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Ross v. Jenkins

United States District Court, D. Kansas

June 17, 2019

KENDRA ROSS, Plaintiff,
v.
ROYALL JENKINS, et al., Defendants.

          MEMORANDUM AND ORDER

          DANIEL D. CRABTREE UNITED STATES DISTRICT JUDGE

         This matter comes before the court on several motions filed by non-parties. On January 25, 2019, the court held a hearing on some of the pending motions in this case. See Doc. 178. Since then, several non-parties have filed motions. The court addresses the motions, all filed by non-parties, in this following fashion: (1) non-party Ephraim Woods's Motion to Dismiss (Doc. 124); (2) Mr. Woods's second Motion to Dismiss (Doc. 197); (3) Mr. Woods's Motion to Strike (Doc. 201); (4) non-party Dana Peach's Motion to Dismiss (Doc. 133); (5) Ms. Peach's Motion to Vacate (Doc. 183); (6) non-party Marvin McIntosh's Motion to Dismiss (Doc. 135); (7) non-party Griegory Moten's Motion to Dismiss (Doc. 137); (8) Mr. Moten's Motion to Vacate (Doc. 182); (9) non-party Irma Dorsey's Motion to Dismiss (Doc. 198); and (10) Ms. Dorsey's Motion to Strike (Doc. 202).

         I. Motions to Dismiss and Motions to Vacate (Docs. 124, 133, 135, 137, 182, 183, 197, & 198)

         All of the movants have moved to dismiss this action, and Mr. Moten and Ms. Peach have asked the court to vacate the judgment. Docs. 124, 133, 135, 137, 182, 183, 197, & 198. But, none of the movants is a party in this case. In all eight motions seeking to dismiss or vacate, each movant has added his or her name to the case caption as if that made the movant party to this action. As the court has explained several times before, word processing sleight of hand is no substitute for complying with the Federal Rules of Civil Procedure. Those rules do not authorize strangers to the action to insert themselves as parties simply by making a filing that says it's so. Plaintiff has asserted no claims against them, and the court has entered no judgment against them. The court thus denies the Motions to Dismiss (Docs. 124, 133, 135, 137, 197, & 198) and Motions to Vacate (Docs. 182 & 183) filed by the non-party movants named above.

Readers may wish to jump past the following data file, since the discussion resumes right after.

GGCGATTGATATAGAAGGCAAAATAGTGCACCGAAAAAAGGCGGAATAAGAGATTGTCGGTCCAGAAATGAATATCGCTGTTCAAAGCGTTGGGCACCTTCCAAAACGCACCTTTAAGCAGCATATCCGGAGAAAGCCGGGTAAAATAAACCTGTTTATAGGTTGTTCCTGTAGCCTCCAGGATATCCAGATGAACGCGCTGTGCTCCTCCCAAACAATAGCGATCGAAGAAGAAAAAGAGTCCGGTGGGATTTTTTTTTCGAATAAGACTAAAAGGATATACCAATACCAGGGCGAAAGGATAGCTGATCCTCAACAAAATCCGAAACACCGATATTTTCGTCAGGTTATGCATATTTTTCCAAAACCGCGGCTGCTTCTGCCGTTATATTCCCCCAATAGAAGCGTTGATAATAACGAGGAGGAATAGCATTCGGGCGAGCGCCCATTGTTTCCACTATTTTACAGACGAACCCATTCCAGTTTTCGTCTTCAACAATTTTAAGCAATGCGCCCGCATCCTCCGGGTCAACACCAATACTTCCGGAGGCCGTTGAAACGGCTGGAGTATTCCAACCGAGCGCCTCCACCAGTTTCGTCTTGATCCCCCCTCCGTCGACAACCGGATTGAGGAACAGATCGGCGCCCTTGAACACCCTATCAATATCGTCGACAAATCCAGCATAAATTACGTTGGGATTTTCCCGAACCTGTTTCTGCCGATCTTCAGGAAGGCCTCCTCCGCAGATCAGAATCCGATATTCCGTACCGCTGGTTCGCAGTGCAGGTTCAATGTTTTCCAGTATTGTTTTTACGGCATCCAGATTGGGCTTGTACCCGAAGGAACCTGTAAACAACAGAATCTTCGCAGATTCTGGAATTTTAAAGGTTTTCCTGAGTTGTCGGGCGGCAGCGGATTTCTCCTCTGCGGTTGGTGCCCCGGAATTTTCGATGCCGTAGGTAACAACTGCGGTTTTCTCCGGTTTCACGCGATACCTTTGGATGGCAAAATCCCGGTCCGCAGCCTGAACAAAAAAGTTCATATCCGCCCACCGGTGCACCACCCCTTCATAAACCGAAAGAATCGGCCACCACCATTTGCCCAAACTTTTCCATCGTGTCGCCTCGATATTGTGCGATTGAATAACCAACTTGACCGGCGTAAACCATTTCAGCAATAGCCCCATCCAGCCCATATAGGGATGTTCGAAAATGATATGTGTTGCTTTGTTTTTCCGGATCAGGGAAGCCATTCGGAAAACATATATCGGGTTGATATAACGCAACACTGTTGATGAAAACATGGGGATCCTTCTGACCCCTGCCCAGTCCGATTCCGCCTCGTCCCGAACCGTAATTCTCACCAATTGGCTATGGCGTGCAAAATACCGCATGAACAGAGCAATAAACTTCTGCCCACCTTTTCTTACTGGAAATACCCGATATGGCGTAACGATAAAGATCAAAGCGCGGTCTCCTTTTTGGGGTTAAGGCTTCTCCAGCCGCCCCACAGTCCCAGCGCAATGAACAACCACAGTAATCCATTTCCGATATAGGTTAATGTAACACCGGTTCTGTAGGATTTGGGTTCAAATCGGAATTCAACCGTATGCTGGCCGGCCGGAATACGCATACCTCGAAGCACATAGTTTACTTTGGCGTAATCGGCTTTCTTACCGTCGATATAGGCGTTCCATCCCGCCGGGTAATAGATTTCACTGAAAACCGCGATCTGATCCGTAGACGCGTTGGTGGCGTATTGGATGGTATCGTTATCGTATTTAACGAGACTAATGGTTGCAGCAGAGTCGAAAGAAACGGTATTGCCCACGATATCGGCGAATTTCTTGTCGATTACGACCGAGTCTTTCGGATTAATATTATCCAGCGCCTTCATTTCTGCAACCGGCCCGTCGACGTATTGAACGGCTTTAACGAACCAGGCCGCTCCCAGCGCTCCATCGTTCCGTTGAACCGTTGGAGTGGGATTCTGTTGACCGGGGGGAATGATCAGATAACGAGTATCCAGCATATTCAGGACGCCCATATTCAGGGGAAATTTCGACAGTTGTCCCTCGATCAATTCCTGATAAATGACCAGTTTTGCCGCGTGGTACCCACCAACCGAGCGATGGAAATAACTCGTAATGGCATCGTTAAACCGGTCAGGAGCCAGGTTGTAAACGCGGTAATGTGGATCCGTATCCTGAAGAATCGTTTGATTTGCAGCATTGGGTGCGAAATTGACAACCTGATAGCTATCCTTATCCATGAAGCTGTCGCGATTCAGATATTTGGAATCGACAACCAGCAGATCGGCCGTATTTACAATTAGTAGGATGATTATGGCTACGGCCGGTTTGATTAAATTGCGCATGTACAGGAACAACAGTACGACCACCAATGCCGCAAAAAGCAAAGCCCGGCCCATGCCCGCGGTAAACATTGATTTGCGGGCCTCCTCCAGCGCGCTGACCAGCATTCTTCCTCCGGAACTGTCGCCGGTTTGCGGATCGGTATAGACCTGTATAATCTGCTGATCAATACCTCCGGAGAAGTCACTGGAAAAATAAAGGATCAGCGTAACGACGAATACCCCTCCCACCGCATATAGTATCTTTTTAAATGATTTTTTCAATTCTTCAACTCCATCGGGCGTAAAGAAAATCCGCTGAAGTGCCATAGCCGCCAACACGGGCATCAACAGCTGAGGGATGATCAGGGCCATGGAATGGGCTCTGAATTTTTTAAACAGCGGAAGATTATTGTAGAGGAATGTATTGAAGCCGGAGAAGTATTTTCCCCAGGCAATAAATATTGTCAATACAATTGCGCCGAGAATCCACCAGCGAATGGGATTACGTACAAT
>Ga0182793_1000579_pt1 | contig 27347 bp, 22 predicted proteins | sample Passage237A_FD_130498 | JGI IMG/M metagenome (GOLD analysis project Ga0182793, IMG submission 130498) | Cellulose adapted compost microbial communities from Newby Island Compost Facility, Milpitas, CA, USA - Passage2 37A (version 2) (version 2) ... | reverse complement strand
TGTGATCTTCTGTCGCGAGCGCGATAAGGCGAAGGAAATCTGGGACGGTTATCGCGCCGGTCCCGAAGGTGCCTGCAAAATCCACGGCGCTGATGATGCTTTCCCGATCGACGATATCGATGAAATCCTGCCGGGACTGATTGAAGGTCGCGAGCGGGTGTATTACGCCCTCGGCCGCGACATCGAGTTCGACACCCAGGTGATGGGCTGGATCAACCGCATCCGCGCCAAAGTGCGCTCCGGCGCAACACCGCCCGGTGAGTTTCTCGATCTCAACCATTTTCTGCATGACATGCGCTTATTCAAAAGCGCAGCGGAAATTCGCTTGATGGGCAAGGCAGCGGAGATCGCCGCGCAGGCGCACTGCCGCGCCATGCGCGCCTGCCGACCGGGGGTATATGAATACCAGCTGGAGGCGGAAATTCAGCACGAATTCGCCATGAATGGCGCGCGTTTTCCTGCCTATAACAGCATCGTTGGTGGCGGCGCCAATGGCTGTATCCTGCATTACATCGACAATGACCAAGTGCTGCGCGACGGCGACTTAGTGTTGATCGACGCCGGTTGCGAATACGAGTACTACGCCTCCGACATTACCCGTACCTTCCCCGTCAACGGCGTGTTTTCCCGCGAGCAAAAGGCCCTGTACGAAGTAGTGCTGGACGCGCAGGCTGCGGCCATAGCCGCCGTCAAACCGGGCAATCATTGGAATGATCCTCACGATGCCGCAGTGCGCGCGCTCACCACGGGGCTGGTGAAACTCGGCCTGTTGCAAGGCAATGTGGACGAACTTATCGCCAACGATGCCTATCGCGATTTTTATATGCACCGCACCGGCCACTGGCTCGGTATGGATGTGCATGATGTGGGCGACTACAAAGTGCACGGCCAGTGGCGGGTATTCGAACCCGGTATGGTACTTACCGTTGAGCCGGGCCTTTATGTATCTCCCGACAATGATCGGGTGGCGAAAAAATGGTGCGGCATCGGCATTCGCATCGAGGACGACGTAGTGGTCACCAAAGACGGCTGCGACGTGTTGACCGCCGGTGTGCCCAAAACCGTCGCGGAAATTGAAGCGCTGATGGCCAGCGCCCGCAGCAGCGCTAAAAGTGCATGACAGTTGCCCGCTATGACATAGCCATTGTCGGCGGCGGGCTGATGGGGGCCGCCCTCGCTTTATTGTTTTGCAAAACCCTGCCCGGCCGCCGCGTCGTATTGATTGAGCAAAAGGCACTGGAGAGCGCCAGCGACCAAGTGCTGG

II. Motions to Strike (Docs. 201, 202)

         Second, two movants ask the court to strike plaintiff's Opposition in Response (Doc. 200) to a motion filed by Mr. Woods titled, “Motion for Objection to Default Motion Under Rule 55” (Doc. 195). Docs. 201, 202. The non-parties who filed these motions-Mr. Moten and Ms. Dorsey-appear to seek relief on behalf of themselves, as non-parties, and other named defendants. Doc. 201 at 2; Doc. 202 at 2. The named defendants include several business organizations. But, neither movant is admitted to practice as a member of this court's bar. This poses two problems.